Latest family business research from KPMG shows that business families with high socio-emotional wealth are more likely to keep control of the business within the family.
Additionally, the report found that financial success of a family business is a contributor to socio-emotional wealth.
KPMG enterprise partner Dominic Pelligana said if current and future family business leaders were not aligned on issues of market opportunities and outlook, family socio-emotional wealth could be affected.
"This lack of alignment can cause the business to become distracted and start to lose its competitive edge, and the family starts to lose its love for the business," Pelligana said.
KPMG's report also said family communication was central to socio-emotional wealth, highlighting the survey found those families who openly discuss business information are better equipped to identify and promote the development of potential successors.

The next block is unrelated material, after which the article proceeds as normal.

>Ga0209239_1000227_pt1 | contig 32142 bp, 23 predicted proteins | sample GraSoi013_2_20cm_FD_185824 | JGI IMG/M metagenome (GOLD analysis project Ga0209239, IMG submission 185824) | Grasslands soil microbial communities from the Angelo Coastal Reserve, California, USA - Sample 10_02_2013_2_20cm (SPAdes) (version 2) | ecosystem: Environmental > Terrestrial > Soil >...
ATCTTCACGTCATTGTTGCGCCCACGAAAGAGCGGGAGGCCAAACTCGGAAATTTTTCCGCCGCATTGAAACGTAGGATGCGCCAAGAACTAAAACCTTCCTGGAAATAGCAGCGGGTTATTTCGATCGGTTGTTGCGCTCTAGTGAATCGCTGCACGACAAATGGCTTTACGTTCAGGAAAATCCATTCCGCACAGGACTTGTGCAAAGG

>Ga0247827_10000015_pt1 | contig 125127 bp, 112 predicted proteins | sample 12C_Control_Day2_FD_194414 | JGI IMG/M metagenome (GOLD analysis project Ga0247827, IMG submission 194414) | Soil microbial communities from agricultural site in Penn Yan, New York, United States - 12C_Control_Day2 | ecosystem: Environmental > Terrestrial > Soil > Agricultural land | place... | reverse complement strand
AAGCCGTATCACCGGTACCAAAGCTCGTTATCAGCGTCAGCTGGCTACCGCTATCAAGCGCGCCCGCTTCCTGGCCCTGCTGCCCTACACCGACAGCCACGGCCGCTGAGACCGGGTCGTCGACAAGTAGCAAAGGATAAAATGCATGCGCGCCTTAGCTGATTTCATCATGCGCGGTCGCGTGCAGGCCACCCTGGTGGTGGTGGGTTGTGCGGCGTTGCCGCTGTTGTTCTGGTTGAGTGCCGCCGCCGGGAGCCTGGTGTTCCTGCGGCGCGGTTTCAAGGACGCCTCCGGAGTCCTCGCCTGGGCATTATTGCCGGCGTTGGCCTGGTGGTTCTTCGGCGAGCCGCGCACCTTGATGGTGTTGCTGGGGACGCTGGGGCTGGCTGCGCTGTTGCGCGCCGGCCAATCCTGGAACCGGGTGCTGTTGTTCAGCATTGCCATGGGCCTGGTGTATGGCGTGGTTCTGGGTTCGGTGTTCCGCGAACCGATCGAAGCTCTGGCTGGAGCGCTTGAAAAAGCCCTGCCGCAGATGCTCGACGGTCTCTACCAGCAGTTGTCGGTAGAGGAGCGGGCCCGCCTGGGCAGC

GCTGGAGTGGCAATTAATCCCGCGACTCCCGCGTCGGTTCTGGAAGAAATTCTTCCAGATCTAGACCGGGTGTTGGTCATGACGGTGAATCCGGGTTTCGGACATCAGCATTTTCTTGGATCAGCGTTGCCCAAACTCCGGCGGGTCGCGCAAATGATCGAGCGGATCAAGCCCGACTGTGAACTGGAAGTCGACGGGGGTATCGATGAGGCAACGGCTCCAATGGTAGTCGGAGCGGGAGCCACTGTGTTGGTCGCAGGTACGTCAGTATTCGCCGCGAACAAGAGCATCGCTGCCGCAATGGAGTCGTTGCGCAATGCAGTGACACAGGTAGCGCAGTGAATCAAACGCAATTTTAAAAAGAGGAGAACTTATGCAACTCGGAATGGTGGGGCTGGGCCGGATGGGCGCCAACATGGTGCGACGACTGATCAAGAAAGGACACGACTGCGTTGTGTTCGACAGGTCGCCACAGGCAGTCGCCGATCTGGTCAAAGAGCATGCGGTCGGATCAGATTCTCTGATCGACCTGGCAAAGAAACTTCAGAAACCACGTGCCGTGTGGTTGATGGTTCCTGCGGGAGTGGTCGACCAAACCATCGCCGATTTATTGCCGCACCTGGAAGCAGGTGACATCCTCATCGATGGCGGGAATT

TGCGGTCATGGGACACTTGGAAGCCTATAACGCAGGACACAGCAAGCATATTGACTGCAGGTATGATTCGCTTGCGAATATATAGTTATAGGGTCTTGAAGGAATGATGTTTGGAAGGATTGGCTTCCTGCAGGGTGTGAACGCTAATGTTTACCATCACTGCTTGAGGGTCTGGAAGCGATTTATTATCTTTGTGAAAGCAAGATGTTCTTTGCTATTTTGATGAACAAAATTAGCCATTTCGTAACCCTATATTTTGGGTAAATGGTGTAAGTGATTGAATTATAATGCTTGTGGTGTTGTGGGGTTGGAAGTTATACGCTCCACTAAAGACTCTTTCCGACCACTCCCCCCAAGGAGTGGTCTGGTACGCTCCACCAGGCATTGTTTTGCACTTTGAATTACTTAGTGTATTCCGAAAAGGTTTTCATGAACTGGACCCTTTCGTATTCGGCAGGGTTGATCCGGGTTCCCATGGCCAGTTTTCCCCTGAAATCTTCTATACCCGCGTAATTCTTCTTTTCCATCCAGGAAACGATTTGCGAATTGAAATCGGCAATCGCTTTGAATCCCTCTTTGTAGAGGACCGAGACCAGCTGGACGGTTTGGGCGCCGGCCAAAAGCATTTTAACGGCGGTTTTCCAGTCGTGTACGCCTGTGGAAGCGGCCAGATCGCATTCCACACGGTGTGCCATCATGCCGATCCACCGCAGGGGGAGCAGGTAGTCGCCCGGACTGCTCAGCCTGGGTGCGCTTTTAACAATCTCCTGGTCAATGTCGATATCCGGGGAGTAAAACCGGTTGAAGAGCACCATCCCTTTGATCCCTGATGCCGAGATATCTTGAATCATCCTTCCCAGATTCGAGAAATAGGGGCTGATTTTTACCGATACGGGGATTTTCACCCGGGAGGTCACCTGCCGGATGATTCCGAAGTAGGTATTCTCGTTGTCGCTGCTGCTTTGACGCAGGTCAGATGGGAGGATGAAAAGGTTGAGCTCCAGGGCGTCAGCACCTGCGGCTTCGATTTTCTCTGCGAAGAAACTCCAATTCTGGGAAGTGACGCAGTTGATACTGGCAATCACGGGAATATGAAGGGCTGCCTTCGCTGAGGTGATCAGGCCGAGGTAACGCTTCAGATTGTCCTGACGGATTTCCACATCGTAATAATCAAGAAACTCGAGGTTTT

The survey found 29% of family businesses had no succession plan from current to future leaders in place, but added this usually occurred because the current leader was under the age of 55. About 8% planned to sell their business, and had no reason to create a succession plan, while 63% had either a leadership transition or succession strategy in mind.
Also, 60% of current leaders surveyed plan to pass on the leadership of their business to another family member, while 34% will allow the family to relinquish control of the business.